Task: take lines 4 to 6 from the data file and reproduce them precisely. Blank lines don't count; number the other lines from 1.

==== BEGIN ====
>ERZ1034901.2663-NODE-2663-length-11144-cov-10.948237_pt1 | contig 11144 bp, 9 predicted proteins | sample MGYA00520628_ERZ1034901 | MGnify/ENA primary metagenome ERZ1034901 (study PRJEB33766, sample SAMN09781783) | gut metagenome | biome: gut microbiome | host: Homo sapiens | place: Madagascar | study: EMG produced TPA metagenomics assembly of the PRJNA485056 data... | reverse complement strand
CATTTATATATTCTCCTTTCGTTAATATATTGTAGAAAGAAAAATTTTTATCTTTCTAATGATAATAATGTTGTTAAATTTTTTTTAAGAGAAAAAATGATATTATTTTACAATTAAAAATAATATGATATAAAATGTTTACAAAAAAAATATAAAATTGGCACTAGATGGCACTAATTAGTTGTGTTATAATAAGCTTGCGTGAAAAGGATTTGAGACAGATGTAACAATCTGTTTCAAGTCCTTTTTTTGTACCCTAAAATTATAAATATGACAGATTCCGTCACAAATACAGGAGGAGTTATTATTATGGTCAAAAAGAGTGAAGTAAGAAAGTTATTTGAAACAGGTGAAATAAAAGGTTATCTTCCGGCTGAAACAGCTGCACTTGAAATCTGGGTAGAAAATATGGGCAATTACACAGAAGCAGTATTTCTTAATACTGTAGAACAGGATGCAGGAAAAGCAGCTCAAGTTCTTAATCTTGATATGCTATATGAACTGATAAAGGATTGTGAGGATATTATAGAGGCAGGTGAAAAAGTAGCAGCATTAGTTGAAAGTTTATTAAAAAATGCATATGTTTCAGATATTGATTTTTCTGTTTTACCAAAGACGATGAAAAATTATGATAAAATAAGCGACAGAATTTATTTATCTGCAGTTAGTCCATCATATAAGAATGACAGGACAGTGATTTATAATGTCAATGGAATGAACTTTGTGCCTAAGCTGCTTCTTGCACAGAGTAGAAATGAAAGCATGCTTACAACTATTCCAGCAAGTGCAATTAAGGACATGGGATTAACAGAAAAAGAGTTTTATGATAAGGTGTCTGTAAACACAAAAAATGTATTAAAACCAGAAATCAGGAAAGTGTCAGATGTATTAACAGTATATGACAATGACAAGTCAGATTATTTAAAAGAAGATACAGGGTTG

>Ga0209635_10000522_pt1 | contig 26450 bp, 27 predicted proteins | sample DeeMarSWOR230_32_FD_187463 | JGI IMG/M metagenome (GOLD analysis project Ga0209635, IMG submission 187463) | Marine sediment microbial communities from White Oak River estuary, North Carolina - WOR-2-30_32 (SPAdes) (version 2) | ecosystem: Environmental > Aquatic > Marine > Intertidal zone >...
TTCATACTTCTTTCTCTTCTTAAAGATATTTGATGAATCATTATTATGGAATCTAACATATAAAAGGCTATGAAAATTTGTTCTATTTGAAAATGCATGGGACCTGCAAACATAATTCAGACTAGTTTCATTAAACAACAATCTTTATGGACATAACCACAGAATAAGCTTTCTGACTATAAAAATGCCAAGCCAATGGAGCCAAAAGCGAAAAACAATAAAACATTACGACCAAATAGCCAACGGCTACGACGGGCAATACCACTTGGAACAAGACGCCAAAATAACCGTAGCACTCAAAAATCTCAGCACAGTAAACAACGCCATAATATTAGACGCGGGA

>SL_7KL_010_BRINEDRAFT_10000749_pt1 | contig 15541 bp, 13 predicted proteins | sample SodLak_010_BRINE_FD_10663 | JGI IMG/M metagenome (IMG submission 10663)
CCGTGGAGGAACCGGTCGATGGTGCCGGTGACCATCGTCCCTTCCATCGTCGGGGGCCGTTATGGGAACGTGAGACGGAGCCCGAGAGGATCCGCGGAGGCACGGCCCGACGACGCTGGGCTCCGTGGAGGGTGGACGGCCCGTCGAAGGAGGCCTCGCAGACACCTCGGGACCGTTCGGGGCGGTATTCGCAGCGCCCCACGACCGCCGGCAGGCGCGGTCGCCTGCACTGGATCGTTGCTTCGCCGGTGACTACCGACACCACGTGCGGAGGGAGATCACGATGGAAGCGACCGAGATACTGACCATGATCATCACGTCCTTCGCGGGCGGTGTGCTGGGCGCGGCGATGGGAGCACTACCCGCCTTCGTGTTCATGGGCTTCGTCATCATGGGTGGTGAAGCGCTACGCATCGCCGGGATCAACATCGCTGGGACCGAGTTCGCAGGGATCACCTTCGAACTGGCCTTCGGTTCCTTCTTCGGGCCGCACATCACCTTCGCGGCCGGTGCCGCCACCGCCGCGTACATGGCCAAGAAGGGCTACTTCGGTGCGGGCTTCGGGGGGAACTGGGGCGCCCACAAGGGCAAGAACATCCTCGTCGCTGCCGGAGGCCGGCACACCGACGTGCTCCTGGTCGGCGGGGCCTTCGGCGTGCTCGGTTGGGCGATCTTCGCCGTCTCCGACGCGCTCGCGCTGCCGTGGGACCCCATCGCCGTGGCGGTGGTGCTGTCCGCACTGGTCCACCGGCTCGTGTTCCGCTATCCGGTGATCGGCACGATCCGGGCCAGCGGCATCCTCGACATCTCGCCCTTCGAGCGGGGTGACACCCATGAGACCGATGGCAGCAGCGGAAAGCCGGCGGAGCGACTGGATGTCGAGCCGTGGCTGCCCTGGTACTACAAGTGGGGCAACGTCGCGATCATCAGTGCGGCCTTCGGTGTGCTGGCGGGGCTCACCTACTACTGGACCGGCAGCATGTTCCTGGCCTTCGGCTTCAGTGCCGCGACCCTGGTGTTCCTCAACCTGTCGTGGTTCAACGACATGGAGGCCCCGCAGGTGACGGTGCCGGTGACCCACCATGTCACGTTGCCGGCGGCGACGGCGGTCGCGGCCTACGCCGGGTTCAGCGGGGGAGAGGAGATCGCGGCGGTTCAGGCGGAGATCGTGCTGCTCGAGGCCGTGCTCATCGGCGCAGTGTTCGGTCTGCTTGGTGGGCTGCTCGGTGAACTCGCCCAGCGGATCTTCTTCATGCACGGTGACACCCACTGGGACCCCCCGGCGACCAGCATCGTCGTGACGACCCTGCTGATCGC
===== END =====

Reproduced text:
TTCATACTTCTTTCTCTTCTTAAAGATATTTGATGAATCATTATTATGGAATCTAACATATAAAAGGCTATGAAAATTTGTTCTATTTGAAAATGCATGGGACCTGCAAACATAATTCAGACTAGTTTCATTAAACAACAATCTTTATGGACATAACCACAGAATAAGCTTTCTGACTATAAAAATGCCAAGCCAATGGAGCCAAAAGCGAAAAACAATAAAACATTACGACCAAATAGCCAACGGCTACGACGGGCAATACCACTTGGAACAAGACGCCAAAATAACCGTAGCACTCAAAAATCTCAGCACAGTAAACAACGCCATAATATTAGACGCGGGA

>SL_7KL_010_BRINEDRAFT_10000749_pt1 | contig 15541 bp, 13 predicted proteins | sample SodLak_010_BRINE_FD_10663 | JGI IMG/M metagenome (IMG submission 10663)
CCGTGGAGGAACCGGTCGATGGTGCCGGTGACCATCGTCCCTTCCATCGTCGGGGGCCGTTATGGGAACGTGAGACGGAGCCCGAGAGGATCCGCGGAGGCACGGCCCGACGACGCTGGGCTCCGTGGAGGGTGGACGGCCCGTCGAAGGAGGCCTCGCAGACACCTCGGGACCGTTCGGGGCGGTATTCGCAGCGCCCCACGACCGCCGGCAGGCGCGGTCGCCTGCACTGGATCGTTGCTTCGCCGGTGACTACCGACACCACGTGCGGAGGGAGATCACGATGGAAGCGACCGAGATACTGACCATGATCATCACGTCCTTCGCGGGCGGTGTGCTGGGCGCGGCGATGGGAGCACTACCCGCCTTCGTGTTCATGGGCTTCGTCATCATGGGTGGTGAAGCGCTACGCATCGCCGGGATCAACATCGCTGGGACCGAGTTCGCAGGGATCACCTTCGAACTGGCCTTCGGTTCCTTCTTCGGGCCGCACATCACCTTCGCGGCCGGTGCCGCCACCGCCGCGTACATGGCCAAGAAGGGCTACTTCGGTGCGGGCTTCGGGGGGAACTGGGGCGCCCACAAGGGCAAGAACATCCTCGTCGCTGCCGGAGGCCGGCACACCGACGTGCTCCTGGTCGGCGGGGCCTTCGGCGTGCTCGGTTGGGCGATCTTCGCCGTCTCCGACGCGCTCGCGCTGCCGTGGGACCCCATCGCCGTGGCGGTGGTGCTGTCCGCACTGGTCCACCGGCTCGTGTTCCGCTATCCGGTGATCGGCACGATCCGGGCCAGCGGCATCCTCGACATCTCGCCCTTCGAGCGGGGTGACACCCATGAGACCGATGGCAGCAGCGGAAAGCCGGCGGAGCGACTGGATGTCGAGCCGTGGCTGCCCTGGTACTACAAGTGGGGCAACGTCGCGATCATCAGTGCGGCCTTCGGTGTGCTGGCGGGGCTCACCTACTACTGGACCGGCAGCATGTTCCTGGCCTTCGGCTTCAGTGCCGCGACCCTGGTGTTCCTCAACCTGTCGTGGTTCAACGACATGGAGGCCCCGCAGGTGACGGTGCCGGTGACCCACCATGTCACGTTGCCGGCGGCGACGGCGGTCGCGGCCTACGCCGGGTTCAGCGGGGGAGAGGAGATCGCGGCGGTTCAGGCGGAGATCGTGCTGCTCGAGGCCGTGCTCATCGGCGCAGTGTTCGGTCTGCTTGGTGGGCTGCTCGGTGAACTCGCCCAGCGGATCTTCTTCATGCACGGTGACACCCACTGGGACCCCCCGGCGACCAGCATCGTCGTGACGACCCTGCTGATCGC